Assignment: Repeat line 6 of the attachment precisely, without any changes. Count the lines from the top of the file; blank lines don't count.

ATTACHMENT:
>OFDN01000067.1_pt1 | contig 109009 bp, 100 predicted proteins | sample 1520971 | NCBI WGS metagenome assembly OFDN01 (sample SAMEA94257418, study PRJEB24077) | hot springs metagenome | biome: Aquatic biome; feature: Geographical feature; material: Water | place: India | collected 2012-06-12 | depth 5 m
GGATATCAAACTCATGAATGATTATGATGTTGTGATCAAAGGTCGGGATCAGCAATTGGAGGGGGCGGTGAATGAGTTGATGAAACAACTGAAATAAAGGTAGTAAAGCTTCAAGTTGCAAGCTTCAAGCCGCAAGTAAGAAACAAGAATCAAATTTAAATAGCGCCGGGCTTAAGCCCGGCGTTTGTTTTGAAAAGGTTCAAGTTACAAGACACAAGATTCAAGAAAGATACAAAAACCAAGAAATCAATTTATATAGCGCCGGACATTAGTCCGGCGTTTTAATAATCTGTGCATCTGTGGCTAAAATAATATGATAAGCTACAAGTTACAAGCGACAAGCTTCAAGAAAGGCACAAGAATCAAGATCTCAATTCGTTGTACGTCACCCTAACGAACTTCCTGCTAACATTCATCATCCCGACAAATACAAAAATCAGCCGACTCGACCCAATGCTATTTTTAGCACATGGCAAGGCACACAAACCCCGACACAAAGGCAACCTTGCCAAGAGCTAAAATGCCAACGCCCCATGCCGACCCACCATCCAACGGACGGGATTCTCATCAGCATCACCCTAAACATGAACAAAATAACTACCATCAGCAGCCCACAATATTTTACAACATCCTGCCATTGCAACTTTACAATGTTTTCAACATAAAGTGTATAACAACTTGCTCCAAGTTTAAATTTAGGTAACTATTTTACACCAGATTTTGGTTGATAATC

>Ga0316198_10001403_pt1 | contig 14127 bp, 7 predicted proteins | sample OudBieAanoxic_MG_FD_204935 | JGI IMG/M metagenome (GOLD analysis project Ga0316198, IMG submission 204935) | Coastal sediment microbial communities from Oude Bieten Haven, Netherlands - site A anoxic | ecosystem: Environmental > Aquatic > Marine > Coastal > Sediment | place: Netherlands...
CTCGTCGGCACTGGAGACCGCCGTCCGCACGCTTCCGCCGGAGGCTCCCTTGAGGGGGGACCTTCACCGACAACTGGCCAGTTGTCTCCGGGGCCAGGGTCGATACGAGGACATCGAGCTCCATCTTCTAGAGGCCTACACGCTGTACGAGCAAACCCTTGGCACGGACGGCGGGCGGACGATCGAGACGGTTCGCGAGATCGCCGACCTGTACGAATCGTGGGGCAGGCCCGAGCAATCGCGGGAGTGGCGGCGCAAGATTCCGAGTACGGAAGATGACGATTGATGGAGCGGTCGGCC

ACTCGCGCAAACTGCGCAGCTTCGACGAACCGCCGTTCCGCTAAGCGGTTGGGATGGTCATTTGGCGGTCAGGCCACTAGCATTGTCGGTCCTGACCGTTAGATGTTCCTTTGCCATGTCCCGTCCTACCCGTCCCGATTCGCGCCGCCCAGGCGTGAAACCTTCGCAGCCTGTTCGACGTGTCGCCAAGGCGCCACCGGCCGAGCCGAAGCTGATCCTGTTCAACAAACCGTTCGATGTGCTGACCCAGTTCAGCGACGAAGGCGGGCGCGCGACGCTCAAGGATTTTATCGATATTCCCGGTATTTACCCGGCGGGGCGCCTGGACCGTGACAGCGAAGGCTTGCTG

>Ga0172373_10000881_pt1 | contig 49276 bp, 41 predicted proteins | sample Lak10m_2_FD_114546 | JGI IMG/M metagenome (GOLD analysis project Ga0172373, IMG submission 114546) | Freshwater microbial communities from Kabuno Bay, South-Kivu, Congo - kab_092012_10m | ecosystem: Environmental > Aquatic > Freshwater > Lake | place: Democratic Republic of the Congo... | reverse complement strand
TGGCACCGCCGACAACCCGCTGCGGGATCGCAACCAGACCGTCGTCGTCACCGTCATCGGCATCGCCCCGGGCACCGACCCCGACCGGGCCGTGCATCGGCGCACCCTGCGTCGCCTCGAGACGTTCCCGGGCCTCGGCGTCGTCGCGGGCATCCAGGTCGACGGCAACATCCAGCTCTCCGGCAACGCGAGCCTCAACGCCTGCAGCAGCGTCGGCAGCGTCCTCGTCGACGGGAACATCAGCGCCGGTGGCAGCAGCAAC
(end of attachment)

>Ga0172373_10000881_pt1 | contig 49276 bp, 41 predicted proteins | sample Lak10m_2_FD_114546 | JGI IMG/M metagenome (GOLD analysis project Ga0172373, IMG submission 114546) | Freshwater microbial communities from Kabuno Bay, South-Kivu, Congo - kab_092012_10m | ecosystem: Environmental > Aquatic > Freshwater > Lake | place: Democratic Republic of the Congo... | reverse complement strand